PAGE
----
When the long-awaited Atlanta cheating trial starts next month, prosecutors will have to make their case without the woman they accuse of leading the scheme: former Superintendent Beverly Hall.
The decision to move ahead with a trial against 12 of Hall’s subordinates could harm prosecutors’ effort to show manipulation of standardized test score results, according to several legal experts. Without Hall, they said it will be harder to prove a conspiracy to cheat at 44 schools.
Hall, who is undergoing intense chemotherapy treatment for Stage IV breast cancer, won’t see her day in court unless she recovers enough to be able to assist her lawyers and potentially endure months in court, according to a judge’s ruling Friday.
Fulton County Superior Court Judge Jerry Baxter said he couldn’t delay any longer. He had already pushed the trial back for nearly three months to accommodate Hall’s health, and widespread cheating in Atlanta Public Schools occurred from 2005 to 2009, according to an indictment handed down in March 2013.
“The community is ready to have this decided one way or another,” Baxter said in court. “I don’t think there’s any way that this trial can proceed with Dr. Hall with the condition she’s in.”
Hall, 68, still has criminal charges pending against her based on allegations that she created an environment where teachers had little choice but to cheat. Twenty-one defendants have already pleaded guilty.
During the trial, scheduled to begin Aug. 11, the remaining defendants can claim they were misled or lied to, and Hall’s attorneys won’t be there to call witnesses to contest those accusations, said Richard Waites, a lawyer and psychologist for The Advocates trial consulting firm.
“It’s a significant blow” to the prosecution, Waites said. “The jurors who are sitting in the jury box are going to feel a little bit disillusioned about hearing a case that’s not the main event.”
After months of painting Hall as a “mastermind” behind a long-term effort to fudge test results, prosecutors will be trying to send a group of mostly anonymous educators to prison, said Bob Rubin, an attorney who represents defendant Dana Evans in the case.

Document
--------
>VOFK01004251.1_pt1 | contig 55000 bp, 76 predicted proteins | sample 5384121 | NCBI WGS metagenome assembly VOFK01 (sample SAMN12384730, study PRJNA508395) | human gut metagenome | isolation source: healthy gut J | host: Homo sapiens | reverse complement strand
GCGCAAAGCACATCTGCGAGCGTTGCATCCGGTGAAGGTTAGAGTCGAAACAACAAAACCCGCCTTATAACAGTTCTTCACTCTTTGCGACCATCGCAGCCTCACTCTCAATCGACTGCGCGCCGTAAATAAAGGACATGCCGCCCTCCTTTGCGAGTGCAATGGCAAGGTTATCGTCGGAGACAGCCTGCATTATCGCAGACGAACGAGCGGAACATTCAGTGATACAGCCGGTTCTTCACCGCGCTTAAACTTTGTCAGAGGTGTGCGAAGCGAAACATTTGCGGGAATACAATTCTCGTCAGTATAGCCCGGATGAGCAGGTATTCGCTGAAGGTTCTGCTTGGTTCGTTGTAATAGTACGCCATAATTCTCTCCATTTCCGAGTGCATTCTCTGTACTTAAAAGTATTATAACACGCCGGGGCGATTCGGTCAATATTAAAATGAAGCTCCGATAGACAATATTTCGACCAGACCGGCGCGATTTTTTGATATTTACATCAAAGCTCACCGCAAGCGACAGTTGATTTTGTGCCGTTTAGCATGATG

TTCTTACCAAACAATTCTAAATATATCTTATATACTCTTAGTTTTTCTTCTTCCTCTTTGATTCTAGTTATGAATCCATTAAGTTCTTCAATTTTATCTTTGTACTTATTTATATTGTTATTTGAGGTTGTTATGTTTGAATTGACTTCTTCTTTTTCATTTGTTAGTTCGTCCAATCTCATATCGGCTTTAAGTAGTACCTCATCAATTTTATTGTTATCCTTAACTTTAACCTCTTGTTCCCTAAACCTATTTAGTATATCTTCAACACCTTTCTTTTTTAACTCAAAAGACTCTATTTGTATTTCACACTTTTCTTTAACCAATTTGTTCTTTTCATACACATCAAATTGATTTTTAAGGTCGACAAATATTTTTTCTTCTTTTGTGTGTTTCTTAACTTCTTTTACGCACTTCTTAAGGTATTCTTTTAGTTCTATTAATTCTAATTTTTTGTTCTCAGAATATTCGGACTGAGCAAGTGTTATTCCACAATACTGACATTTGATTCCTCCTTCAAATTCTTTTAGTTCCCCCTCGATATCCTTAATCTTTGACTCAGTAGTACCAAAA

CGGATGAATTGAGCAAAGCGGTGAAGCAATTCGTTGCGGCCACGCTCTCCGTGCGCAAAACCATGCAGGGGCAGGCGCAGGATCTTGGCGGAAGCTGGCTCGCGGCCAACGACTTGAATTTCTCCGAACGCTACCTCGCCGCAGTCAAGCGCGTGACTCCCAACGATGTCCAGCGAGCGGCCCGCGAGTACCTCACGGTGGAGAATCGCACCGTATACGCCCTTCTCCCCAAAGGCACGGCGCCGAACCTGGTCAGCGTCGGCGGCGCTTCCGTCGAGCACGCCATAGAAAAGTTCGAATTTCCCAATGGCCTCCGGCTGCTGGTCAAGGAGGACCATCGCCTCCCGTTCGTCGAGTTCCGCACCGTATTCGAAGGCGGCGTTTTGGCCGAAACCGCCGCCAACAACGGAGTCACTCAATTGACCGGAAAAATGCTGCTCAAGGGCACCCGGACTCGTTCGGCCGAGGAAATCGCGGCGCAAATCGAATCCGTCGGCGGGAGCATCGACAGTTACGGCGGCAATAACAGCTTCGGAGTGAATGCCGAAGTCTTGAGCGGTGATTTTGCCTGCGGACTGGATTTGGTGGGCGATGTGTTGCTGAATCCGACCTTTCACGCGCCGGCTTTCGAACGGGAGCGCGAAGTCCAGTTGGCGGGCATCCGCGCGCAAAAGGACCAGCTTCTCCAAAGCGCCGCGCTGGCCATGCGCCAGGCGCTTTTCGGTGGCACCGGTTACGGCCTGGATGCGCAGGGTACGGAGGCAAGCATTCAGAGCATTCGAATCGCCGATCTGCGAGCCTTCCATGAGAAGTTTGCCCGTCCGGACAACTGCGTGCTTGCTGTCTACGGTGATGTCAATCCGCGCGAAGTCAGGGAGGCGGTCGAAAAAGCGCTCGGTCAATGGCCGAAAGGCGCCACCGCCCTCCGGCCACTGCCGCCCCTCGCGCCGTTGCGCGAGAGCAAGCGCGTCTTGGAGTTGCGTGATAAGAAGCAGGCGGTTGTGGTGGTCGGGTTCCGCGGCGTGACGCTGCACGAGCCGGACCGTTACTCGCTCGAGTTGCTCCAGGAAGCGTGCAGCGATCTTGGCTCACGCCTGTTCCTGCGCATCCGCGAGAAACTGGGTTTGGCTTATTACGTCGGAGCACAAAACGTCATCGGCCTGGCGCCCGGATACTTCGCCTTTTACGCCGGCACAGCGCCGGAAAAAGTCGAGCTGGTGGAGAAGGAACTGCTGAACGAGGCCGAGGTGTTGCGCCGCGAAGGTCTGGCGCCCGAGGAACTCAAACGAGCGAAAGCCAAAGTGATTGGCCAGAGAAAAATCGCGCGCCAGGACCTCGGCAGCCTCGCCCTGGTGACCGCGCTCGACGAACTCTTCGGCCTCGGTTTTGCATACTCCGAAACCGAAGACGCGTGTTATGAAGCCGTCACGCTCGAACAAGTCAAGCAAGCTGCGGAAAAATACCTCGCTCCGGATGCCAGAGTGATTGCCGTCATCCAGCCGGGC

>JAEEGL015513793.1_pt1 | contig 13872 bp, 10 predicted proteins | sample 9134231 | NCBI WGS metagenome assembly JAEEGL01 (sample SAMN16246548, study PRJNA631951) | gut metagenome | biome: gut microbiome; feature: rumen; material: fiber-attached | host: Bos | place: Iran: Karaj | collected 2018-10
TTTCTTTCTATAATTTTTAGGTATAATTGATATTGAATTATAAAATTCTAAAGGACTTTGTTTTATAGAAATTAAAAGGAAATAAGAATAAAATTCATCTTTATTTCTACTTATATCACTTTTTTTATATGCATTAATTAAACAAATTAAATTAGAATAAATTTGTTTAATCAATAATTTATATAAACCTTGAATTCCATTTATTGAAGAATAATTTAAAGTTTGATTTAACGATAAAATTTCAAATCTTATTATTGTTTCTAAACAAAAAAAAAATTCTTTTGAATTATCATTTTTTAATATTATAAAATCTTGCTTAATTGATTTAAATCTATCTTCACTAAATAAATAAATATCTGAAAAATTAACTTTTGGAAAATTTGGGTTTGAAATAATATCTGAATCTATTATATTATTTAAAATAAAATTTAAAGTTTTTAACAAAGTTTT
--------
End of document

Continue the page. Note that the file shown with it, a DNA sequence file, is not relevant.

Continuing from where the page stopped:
“The prosecution’s villain isn’t going to be there to stand trial, and you’re left with a bunch of educators who were slogging through every day to teach kids, and they’re the ones now facing trial. There’s an unfairness there,” Rubin said.
The defendants could use a legal strategy called the “empty chair,” where they blame wrongdoing on someone who isn’t on trial, said Robert Bettler Jr., a consultant for DecisionQuest trial consulting and litigation support firm.
“It could moderate the bad feelings toward the remaining defendants,” Bettler said.
Assistant District Attorney Fani Willis tried to prevent Hall’s part of the case from being separated from the rest of the defendants.
Willis asked the judge to order a psychiatric evaluation of Hall, and suggested that if Hall was well enough to participate in the trial she could attend via an online video service like Skype. Defense attorneys objected to that idea, saying it would infringe on Hall’s constitutional rights.
“We’re in 2014. It’s not 1986 where we don’t have the benefit of all this technology,” Willis said. “The state thinks it’s more prudent to try all the defendants at once.”
Baxter disagreed, saying he didn’t believe Hall was faking her illness, and she wouldn’t be able to participate in the upcoming trial.
Defense attorney Benjamin Davis, who represents Tamara Cotman, a former Atlanta area superintendent, praised Baxter’s decision.
“He did the right thing,” Davis said. “The length of the trial will certainly be shortened” without Hall involved.
The criminal case, which could result in 20-year sentences of defendants found guilty on racketeering charges, followed years of investigations of standardized test scores in Atlanta Public Schools.
The Atlanta Journal-Constitution first reported on suspiciously high results in 2008, and a state erasure analysis of answer sheets found abnormal numbers of changed answers on the 2009 Criterion-Referenced Competency Test.
A state investigation completed in 2011 said that 185 educators, including the defendants, participated in cheating, often by erasing students’ wrong answers and filling in correct answers.
Rewa Berry, the parent of three children in Atlanta Public Schools, said she wants the court process to move forward so the school system can move on.
“It’s time for (Hall) to focus on getting healthy, although I do believe justice needs to be served,” Berry said. “Let’s make sure this never happens again.”
Support real journalism. Support local journalism. Subscribe to The Atlanta Journal-Constitution today. See offers.
Your subscription to the Atlanta Journal-Constitution funds in-depth reporting and investigations that keep you informed. Thank you for supporting real journalism.